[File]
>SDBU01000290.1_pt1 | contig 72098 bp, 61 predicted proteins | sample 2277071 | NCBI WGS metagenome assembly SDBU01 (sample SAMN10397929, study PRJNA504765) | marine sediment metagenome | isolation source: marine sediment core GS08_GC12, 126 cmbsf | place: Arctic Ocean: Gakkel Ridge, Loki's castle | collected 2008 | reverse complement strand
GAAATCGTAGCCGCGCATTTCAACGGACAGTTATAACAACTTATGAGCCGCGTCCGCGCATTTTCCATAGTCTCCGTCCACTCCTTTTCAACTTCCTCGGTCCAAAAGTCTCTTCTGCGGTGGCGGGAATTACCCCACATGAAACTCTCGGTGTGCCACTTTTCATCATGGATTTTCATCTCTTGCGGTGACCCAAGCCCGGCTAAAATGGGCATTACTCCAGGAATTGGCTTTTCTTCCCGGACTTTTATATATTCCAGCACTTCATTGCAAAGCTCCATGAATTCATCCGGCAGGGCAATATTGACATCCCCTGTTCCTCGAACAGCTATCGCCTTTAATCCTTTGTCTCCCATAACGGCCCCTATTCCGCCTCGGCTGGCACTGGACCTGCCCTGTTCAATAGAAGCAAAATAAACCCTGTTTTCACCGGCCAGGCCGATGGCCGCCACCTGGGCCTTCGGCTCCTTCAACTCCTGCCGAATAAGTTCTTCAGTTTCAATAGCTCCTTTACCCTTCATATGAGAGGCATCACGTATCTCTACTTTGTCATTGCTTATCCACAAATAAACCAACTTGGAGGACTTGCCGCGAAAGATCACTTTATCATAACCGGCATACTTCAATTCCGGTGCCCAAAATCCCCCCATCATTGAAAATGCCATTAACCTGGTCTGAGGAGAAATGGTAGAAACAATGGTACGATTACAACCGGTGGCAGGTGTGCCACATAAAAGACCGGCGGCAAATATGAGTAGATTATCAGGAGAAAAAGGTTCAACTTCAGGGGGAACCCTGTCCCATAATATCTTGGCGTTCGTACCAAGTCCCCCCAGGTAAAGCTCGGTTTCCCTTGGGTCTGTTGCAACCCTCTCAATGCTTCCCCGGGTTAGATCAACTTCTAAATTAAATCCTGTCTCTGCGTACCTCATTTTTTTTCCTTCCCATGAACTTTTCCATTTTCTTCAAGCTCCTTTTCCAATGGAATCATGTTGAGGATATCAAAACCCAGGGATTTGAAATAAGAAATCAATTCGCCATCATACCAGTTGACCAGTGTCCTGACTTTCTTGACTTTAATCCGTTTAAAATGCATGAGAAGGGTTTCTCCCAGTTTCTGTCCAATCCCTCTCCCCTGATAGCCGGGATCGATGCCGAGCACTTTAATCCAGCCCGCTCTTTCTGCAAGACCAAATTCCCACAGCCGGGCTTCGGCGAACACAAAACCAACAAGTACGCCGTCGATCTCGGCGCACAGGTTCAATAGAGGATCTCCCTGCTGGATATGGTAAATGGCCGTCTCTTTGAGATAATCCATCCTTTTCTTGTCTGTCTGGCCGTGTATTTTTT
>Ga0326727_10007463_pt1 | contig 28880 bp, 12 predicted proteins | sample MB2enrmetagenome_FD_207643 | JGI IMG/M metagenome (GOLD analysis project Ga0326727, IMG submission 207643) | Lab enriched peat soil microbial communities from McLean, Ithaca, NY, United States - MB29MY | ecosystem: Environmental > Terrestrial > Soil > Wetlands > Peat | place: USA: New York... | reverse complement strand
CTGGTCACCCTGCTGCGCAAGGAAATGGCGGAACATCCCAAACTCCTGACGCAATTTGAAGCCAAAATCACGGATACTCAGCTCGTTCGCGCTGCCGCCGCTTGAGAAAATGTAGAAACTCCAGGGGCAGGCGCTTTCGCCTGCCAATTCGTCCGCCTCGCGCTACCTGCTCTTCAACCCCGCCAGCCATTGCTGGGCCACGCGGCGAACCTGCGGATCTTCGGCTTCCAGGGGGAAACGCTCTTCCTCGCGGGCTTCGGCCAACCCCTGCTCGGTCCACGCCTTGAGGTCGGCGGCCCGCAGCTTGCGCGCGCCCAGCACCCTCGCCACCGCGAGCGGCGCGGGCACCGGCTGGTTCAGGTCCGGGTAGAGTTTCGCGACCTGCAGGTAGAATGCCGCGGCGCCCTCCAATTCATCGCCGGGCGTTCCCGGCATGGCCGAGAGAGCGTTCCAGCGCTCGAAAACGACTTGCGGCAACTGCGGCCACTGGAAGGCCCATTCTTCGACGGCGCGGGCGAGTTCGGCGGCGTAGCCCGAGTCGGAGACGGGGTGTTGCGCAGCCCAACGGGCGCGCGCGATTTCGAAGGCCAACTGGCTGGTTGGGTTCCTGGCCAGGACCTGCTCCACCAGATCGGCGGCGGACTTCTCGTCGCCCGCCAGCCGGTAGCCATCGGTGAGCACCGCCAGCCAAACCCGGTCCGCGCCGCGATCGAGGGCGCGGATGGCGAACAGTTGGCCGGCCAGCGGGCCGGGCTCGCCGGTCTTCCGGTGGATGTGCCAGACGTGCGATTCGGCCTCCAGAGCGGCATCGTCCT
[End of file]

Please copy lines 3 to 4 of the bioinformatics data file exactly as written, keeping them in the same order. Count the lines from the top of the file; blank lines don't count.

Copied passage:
>Ga0326727_10007463_pt1 | contig 28880 bp, 12 predicted proteins | sample MB2enrmetagenome_FD_207643 | JGI IMG/M metagenome (GOLD analysis project Ga0326727, IMG submission 207643) | Lab enriched peat soil microbial communities from McLean, Ithaca, NY, United States - MB29MY | ecosystem: Environmental > Terrestrial > Soil > Wetlands > Peat | place: USA: New York... | reverse complement strand
CTGGTCACCCTGCTGCGCAAGGAAATGGCGGAACATCCCAAACTCCTGACGCAATTTGAAGCCAAAATCACGGATACTCAGCTCGTTCGCGCTGCCGCCGCTTGAGAAAATGTAGAAACTCCAGGGGCAGGCGCTTTCGCCTGCCAATTCGTCCGCCTCGCGCTACCTGCTCTTCAACCCCGCCAGCCATTGCTGGGCCACGCGGCGAACCTGCGGATCTTCGGCTTCCAGGGGGAAACGCTCTTCCTCGCGGGCTTCGGCCAACCCCTGCTCGGTCCACGCCTTGAGGTCGGCGGCCCGCAGCTTGCGCGCGCCCAGCACCCTCGCCACCGCGAGCGGCGCGGGCACCGGCTGGTTCAGGTCCGGGTAGAGTTTCGCGACCTGCAGGTAGAATGCCGCGGCGCCCTCCAATTCATCGCCGGGCGTTCCCGGCATGGCCGAGAGAGCGTTCCAGCGCTCGAAAACGACTTGCGGCAACTGCGGCCACTGGAAGGCCCATTCTTCGACGGCGCGGGCGAGTTCGGCGGCGTAGCCCGAGTCGGAGACGGGGTGTTGCGCAGCCCAACGGGCGCGCGCGATTTCGAAGGCCAACTGGCTGGTTGGGTTCCTGGCCAGGACCTGCTCCACCAGATCGGCGGCGGACTTCTCGTCGCCCGCCAGCCGGTAGCCATCGGTGAGCACCGCCAGCCAAACCCGGTCCGCGCCGCGATCGAGGGCGCGGATGGCGAACAGTTGGCCGGCCAGCGGGCCGGGCTCGCCGGTCTTCCGGTGGATGTGCCAGACGTGCGATTCGGCCTCCAGAGCGGCATCGTCCT